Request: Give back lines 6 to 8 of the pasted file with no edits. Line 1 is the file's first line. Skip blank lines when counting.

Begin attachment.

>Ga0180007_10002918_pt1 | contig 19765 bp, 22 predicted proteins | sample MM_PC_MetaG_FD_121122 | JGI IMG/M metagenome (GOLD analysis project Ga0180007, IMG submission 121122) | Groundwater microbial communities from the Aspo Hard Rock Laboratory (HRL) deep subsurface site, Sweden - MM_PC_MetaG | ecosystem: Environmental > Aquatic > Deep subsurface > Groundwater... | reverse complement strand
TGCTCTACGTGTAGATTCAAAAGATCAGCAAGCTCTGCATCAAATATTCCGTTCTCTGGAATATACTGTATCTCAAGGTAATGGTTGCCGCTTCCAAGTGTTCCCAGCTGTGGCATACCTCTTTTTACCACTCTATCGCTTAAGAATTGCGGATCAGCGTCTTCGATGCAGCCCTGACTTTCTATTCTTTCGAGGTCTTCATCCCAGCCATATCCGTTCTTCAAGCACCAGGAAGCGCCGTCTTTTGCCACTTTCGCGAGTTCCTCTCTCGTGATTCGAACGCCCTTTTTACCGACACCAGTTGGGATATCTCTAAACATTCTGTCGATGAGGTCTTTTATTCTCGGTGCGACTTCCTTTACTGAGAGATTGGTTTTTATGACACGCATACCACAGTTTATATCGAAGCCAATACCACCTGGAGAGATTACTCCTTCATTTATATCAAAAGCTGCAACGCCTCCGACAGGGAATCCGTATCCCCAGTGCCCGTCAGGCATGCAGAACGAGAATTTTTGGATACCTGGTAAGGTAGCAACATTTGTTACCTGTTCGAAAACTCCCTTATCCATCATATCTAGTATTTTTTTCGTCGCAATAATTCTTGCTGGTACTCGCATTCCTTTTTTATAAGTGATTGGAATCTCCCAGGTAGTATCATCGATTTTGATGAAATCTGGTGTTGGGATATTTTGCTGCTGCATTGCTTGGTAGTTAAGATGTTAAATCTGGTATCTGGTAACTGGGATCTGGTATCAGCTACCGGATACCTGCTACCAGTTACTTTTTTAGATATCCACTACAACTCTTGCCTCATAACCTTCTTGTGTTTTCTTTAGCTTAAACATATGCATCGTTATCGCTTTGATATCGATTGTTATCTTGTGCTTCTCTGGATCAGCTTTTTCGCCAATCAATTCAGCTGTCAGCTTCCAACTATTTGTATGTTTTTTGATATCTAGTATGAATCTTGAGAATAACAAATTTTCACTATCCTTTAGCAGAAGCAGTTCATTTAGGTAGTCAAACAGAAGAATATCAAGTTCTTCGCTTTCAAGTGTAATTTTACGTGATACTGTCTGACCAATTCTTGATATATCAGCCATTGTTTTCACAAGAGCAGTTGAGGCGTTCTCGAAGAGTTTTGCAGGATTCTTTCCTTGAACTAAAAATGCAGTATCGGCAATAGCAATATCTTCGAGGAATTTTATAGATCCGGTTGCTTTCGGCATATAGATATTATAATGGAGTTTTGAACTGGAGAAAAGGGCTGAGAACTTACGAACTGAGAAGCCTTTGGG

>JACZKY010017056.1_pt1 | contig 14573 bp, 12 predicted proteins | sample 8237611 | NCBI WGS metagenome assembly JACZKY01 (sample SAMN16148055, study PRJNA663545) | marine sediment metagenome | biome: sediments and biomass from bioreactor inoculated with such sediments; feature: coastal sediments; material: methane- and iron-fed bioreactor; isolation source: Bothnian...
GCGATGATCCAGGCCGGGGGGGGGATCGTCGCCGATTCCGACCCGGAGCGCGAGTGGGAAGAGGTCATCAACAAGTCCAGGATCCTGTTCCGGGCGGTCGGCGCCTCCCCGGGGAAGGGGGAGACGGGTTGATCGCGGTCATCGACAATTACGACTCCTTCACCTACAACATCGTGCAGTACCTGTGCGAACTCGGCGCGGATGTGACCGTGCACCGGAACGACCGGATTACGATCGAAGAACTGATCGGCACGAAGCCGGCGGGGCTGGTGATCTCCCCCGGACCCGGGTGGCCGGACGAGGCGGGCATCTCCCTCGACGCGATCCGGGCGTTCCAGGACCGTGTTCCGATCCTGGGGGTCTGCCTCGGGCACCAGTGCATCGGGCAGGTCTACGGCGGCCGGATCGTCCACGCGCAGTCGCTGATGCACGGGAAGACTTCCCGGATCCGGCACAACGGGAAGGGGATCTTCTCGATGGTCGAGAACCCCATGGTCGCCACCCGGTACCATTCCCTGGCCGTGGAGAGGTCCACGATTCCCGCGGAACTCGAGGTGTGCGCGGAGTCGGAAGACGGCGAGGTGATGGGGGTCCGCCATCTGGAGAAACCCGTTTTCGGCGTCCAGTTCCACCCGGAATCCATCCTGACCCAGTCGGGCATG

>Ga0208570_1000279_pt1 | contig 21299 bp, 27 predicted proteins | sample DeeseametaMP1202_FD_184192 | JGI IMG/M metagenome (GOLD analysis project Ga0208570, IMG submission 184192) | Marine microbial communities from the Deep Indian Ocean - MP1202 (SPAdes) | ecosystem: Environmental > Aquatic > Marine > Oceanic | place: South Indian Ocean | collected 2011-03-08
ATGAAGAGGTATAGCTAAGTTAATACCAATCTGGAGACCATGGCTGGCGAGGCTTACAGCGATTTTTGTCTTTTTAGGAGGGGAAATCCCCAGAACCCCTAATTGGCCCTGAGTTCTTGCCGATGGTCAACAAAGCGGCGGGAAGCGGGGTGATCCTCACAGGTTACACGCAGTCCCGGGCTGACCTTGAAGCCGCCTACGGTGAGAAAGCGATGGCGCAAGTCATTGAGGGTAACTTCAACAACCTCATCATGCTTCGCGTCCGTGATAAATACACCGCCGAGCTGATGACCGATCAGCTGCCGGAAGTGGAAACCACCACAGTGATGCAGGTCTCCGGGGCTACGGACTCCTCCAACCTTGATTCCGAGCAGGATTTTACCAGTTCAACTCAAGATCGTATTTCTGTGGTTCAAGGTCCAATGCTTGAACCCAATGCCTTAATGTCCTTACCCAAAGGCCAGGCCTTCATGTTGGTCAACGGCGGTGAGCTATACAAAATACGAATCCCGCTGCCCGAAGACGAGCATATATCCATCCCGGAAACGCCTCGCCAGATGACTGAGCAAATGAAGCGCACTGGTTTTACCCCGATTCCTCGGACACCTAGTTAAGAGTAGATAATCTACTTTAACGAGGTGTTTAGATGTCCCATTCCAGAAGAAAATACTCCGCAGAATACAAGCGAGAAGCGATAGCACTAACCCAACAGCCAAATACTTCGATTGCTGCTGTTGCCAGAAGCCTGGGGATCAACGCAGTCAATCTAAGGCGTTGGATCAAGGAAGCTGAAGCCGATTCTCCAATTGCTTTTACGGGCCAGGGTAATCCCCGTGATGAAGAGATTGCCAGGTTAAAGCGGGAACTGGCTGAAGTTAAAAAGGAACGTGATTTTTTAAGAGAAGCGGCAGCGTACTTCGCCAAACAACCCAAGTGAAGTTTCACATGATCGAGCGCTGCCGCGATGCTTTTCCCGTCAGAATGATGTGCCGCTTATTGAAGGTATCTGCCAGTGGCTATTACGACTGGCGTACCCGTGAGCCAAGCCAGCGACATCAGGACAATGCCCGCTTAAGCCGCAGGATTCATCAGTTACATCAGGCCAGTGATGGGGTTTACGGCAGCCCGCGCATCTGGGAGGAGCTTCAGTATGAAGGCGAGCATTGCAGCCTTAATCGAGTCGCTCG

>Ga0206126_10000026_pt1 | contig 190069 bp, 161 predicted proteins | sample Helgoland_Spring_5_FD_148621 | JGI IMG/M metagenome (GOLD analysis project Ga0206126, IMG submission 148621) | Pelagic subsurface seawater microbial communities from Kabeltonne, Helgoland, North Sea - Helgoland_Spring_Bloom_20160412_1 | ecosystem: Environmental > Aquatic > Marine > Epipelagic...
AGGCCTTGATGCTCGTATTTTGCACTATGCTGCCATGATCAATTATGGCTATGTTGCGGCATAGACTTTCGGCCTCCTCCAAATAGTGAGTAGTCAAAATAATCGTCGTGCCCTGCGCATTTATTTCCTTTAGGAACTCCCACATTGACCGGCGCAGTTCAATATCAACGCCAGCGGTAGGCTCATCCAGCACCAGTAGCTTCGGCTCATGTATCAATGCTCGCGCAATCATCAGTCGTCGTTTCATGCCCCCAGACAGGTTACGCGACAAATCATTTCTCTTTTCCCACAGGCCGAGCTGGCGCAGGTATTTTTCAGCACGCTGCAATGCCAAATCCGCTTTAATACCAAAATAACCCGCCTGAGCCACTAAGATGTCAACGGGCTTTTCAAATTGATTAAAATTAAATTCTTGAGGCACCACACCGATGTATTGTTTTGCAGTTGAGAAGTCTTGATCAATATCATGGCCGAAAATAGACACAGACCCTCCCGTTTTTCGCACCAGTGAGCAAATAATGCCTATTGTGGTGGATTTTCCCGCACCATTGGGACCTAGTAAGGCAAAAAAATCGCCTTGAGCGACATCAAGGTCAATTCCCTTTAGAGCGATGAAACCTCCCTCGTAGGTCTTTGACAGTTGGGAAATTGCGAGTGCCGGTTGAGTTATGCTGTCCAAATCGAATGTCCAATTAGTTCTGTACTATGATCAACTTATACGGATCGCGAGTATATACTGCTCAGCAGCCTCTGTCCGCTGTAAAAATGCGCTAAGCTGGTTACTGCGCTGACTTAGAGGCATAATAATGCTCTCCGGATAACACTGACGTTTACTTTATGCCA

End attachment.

ATGAAGAGGTATAGCTAAGTTAATACCAATCTGGAGACCATGGCTGGCGAGGCTTACAGCGATTTTTGTCTTTTTAGGAGGGGAAATCCCCAGAACCCCTAATTGGCCCTGAGTTCTTGCCGATGGTCAACAAAGCGGCGGGAAGCGGGGTGATCCTCACAGGTTACACGCAGTCCCGGGCTGACCTTGAAGCCGCCTACGGTGAGAAAGCGATGGCGCAAGTCATTGAGGGTAACTTCAACAACCTCATCATGCTTCGCGTCCGTGATAAATACACCGCCGAGCTGATGACCGATCAGCTGCCGGAAGTGGAAACCACCACAGTGATGCAGGTCTCCGGGGCTACGGACTCCTCCAACCTTGATTCCGAGCAGGATTTTACCAGTTCAACTCAAGATCGTATTTCTGTGGTTCAAGGTCCAATGCTTGAACCCAATGCCTTAATGTCCTTACCCAAAGGCCAGGCCTTCATGTTGGTCAACGGCGGTGAGCTATACAAAATACGAATCCCGCTGCCCGAAGACGAGCATATATCCATCCCGGAAACGCCTCGCCAGATGACTGAGCAAATGAAGCGCACTGGTTTTACCCCGATTCCTCGGACACCTAGTTAAGAGTAGATAATCTACTTTAACGAGGTGTTTAGATGTCCCATTCCAGAAGAAAATACTCCGCAGAATACAAGCGAGAAGCGATAGCACTAACCCAACAGCCAAATACTTCGATTGCTGCTGTTGCCAGAAGCCTGGGGATCAACGCAGTCAATCTAAGGCGTTGGATCAAGGAAGCTGAAGCCGATTCTCCAATTGCTTTTACGGGCCAGGGTAATCCCCGTGATGAAGAGATTGCCAGGTTAAAGCGGGAACTGGCTGAAGTTAAAAAGGAACGTGATTTTTTAAGAGAAGCGGCAGCGTACTTCGCCAAACAACCCAAGTGAAGTTTCACATGATCGAGCGCTGCCGCGATGCTTTTCCCGTCAGAATGATGTGCCGCTTATTGAAGGTATCTGCCAGTGGCTATTACGACTGGCGTACCCGTGAGCCAAGCCAGCGACATCAGGACAATGCCCGCTTAAGCCGCAGGATTCATCAGTTACATCAGGCCAGTGATGGGGTTTACGGCAGCCCGCGCATCTGGGAGGAGCTTCAGTATGAAGGCGAGCATTGCAGCCTTAATCGAGTCGCTCG

>Ga0206126_10000026_pt1 | contig 190069 bp, 161 predicted proteins | sample Helgoland_Spring_5_FD_148621 | JGI IMG/M metagenome (GOLD analysis project Ga0206126, IMG submission 148621) | Pelagic subsurface seawater microbial communities from Kabeltonne, Helgoland, North Sea - Helgoland_Spring_Bloom_20160412_1 | ecosystem: Environmental > Aquatic > Marine > Epipelagic...
AGGCCTTGATGCTCGTATTTTGCACTATGCTGCCATGATCAATTATGGCTATGTTGCGGCATAGACTTTCGGCCTCCTCCAAATAGTGAGTAGTCAAAATAATCGTCGTGCCCTGCGCATTTATTTCCTTTAGGAACTCCCACATTGACCGGCGCAGTTCAATATCAACGCCAGCGGTAGGCTCATCCAGCACCAGTAGCTTCGGCTCATGTATCAATGCTCGCGCAATCATCAGTCGTCGTTTCATGCCCCCAGACAGGTTACGCGACAAATCATTTCTCTTTTCCCACAGGCCGAGCTGGCGCAGGTATTTTTCAGCACGCTGCAATGCCAAATCCGCTTTAATACCAAAATAACCCGCCTGAGCCACTAAGATGTCAACGGGCTTTTCAAATTGATTAAAATTAAATTCTTGAGGCACCACACCGATGTATTGTTTTGCAGTTGAGAAGTCTTGATCAATATCATGGCCGAAAATAGACACAGACCCTCCCGTTTTTCGCACCAGTGAGCAAATAATGCCTATTGTGGTGGATTTTCCCGCACCATTGGGACCTAGTAAGGCAAAAAAATCGCCTTGAGCGACATCAAGGTCAATTCCCTTTAGAGCGATGAAACCTCCCTCGTAGGTCTTTGACAGTTGGGAAATTGCGAGTGCCGGTTGAGTTATGCTGTCCAAATCGAATGTCCAATTAGTTCTGTACTATGATCAACTTATACGGATCGCGAGTATATACTGCTCAGCAGCCTCTGTCCGCTGTAAAAATGCGCTAAGCTGGTTACTGCGCTGACTTAGAGGCATAATAATGCTCTCCGGATAACACTGACGTTTACTTTATGCCA